It is almost 2 years ago that my family learned one of the most valuable lessons of our lives. My daughter was violently attacked by a dog at a Father’s Day celebration. She was just past 18 months old at the time. Her beautiful, perfect un-touched face was torn open, and we spent the rest of that Father’s Day holding her while she endured pain, shock, terror, and finally, the emergency plastic surgery that put her back together. This day is one of the most painful days of my life, as well as one of the most painful days in my husband’s life. We know our daughter suffered and felt greater confusion, terror, and pain than she had ever imagined, and we experienced our own helplessness – we could not change what happened, and we could not take it away.
We were also incredibly fortunate that day. She could have lost an eye, lost the ability to move one half of her face, and she could have lost her life. There is not a day that goes by that I take her for granted since this event. And yes, this gratitude I feel for her , and her healing, is a huge gift.
I share our story as often as possible. My husband tells our story to every parent he knows. This year the ASPCA reached out to me asking me to please tell our story again for National Dog Bite Prevention Week. And here I am.
I am writing this article to make sure that you, your loved ones, your friends, your neighbors, your co-workers and everyone in this world understand the importance of dog safety and awareness, especially when it comes to children.
The dog that attacked my daughter was an older, friendly, kid-friendly and much-beloved family pet. The owners were as shocked as we were that this happened. This was a dog with a loving home, with small children in the home, and who played daily with kids and showed no traceable signs of aggression.
So why did this happen? And why to us? There is no reason why. There are statistics that show that this is incredibly common – more common that you or I would like to admit or have be so. The only way to prevent more children and parents from suffering is to raise awareness around dog safety, and to be responsible, each and every one of us, for educating each other and holding one another accountable in the world. This means when I am walking with my daughter through my neighborhood that I speak to strangers who I see walking with their dogs off leash. Because a dog off leash in public is automatically a threat to young children. And dogs off leash are a constant threat to our little ones. I don’t want this to be true. It simply is.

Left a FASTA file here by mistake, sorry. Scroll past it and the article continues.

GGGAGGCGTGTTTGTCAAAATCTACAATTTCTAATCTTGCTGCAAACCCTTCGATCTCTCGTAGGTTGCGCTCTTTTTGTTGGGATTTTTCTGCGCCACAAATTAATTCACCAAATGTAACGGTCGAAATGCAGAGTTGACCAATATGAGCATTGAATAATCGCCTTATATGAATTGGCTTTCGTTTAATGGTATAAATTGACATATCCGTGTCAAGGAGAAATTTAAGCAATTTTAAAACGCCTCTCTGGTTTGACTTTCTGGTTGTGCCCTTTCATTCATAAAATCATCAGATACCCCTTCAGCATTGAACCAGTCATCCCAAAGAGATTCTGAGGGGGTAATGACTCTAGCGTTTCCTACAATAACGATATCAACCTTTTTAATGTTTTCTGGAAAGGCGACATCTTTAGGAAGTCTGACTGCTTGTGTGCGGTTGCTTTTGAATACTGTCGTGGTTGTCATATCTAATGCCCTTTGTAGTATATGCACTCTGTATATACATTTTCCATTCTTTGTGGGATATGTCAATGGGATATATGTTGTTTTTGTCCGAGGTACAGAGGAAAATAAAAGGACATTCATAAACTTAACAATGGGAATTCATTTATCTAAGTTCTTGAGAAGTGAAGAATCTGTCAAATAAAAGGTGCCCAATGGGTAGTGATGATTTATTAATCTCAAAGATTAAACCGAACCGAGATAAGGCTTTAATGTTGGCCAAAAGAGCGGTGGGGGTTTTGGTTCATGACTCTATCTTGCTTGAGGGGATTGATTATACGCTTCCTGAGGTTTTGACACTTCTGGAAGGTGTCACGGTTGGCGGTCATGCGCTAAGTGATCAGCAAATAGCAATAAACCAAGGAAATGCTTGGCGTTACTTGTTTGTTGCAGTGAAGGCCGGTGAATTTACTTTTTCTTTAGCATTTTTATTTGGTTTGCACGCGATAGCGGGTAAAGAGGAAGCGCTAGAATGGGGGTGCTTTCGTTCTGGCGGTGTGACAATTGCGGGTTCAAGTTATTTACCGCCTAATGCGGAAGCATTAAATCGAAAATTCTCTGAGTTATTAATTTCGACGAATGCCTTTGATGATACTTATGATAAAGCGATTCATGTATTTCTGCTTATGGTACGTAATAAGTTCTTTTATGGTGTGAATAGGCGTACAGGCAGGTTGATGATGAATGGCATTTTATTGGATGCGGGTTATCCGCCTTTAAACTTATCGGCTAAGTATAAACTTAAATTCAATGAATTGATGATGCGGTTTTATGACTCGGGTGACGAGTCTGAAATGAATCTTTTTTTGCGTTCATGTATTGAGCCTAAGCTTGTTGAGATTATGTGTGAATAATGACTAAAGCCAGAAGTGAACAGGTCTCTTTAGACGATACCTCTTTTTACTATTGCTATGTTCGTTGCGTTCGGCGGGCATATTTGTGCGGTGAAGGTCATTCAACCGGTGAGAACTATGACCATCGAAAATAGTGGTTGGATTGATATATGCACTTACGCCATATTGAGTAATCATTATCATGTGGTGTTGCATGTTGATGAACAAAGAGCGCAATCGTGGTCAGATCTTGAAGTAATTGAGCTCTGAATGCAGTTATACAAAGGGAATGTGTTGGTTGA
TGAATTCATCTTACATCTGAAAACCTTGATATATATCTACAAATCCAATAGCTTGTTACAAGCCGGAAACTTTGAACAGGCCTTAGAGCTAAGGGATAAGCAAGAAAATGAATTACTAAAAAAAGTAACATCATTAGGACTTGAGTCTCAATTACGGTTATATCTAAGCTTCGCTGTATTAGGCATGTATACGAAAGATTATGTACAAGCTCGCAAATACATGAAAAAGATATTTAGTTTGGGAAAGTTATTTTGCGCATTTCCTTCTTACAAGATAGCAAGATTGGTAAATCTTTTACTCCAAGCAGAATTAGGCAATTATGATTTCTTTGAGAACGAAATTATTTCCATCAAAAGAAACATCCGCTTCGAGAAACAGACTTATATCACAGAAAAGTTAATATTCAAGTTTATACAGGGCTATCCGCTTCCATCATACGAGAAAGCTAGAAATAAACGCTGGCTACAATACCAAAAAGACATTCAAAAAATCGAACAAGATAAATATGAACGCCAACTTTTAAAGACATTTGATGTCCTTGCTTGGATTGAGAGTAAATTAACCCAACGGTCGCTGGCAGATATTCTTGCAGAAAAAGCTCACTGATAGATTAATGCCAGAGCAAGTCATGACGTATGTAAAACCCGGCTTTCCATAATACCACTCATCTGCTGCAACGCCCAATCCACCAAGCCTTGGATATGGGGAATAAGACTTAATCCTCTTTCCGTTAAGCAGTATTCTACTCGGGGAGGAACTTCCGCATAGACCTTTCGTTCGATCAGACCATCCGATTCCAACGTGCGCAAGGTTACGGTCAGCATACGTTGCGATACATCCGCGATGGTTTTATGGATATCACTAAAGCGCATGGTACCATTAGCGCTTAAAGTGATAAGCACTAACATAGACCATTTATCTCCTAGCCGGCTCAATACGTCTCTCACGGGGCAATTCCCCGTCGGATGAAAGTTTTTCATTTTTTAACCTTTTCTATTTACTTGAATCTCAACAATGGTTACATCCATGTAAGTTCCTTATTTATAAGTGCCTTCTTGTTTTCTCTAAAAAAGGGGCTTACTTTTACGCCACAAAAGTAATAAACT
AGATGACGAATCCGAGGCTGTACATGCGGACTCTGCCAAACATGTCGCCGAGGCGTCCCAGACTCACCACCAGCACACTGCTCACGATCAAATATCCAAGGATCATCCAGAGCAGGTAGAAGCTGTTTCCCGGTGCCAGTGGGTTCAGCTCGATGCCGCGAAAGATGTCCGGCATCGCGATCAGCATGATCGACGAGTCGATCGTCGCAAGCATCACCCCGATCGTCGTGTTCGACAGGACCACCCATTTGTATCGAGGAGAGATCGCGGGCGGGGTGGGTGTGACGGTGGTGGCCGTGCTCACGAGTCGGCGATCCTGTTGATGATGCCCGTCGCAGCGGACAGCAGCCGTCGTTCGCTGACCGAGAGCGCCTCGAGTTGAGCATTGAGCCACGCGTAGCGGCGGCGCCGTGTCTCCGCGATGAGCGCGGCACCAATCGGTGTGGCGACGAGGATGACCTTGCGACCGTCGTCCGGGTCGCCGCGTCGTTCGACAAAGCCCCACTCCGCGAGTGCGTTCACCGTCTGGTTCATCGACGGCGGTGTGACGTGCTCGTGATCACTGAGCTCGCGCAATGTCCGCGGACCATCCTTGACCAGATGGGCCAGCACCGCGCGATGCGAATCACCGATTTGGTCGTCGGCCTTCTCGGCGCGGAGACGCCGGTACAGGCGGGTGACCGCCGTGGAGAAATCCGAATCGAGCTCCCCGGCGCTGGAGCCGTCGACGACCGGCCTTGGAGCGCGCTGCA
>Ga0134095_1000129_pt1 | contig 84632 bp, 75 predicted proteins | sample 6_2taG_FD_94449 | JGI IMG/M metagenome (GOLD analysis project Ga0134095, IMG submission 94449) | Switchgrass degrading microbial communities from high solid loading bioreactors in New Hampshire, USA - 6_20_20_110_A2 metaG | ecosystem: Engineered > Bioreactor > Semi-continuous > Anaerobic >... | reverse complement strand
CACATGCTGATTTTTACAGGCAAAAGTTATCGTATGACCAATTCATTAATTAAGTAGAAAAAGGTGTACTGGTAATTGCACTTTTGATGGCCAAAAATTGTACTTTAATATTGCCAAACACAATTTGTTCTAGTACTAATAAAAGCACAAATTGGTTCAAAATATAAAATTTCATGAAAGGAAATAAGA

Dog bite injuries are the third leading cause of emergency room admission for children, just behind bicycle and baseball injuries*. Not only are children the most common victims of dog bites, they are also far more likely to be severely injured by a bite. While most people think their dog would never bite a child, half of all bites are inflicted by the family dog, and only 10% of bites are inflicted by dogs unknown to the victim. (Source: ASPCA)
So, what do we do, moving forward?
As parents, I encourage you to take the following guidelines to heart. They appear here courtesy of the ASPCA:
- Ask permission from the dog’s guardian before petting an unfamiliar dog.
- Let a dog smell your hand before petting him or her. Then pet the dog on the shoulders or chest, not the head.
- Tell an adult immediately if you see a dog off-leash outside. Do not approach the dog yourself.
- If a dog does lash out, “feed” the dog your jacket, bag, or anything you can put between you and the dog.
- Touch or interrupt a dog who is sleeping, eating, chewing on a toy or bone. Dogs are more likely to bite if they’re startled or frightened.
- Go near or pet dogs behind fences, dogs in cars, or dogs chained or tied up in yards. Dogs can be protective of their home or space.
- Panic. If a loose dog is running toward you, avoid eye contact with the dog and stand very still, like a tree, until the dog moves away.
- Chase or tease a dog.
Parents should be aware that any dog can bite. Never leave your child unsupervised with a dog. Please share this post with everyone you know. One child’s life is all the difference we each need to make to have this be a safe world for kids.
*Infographic care of http://avma.org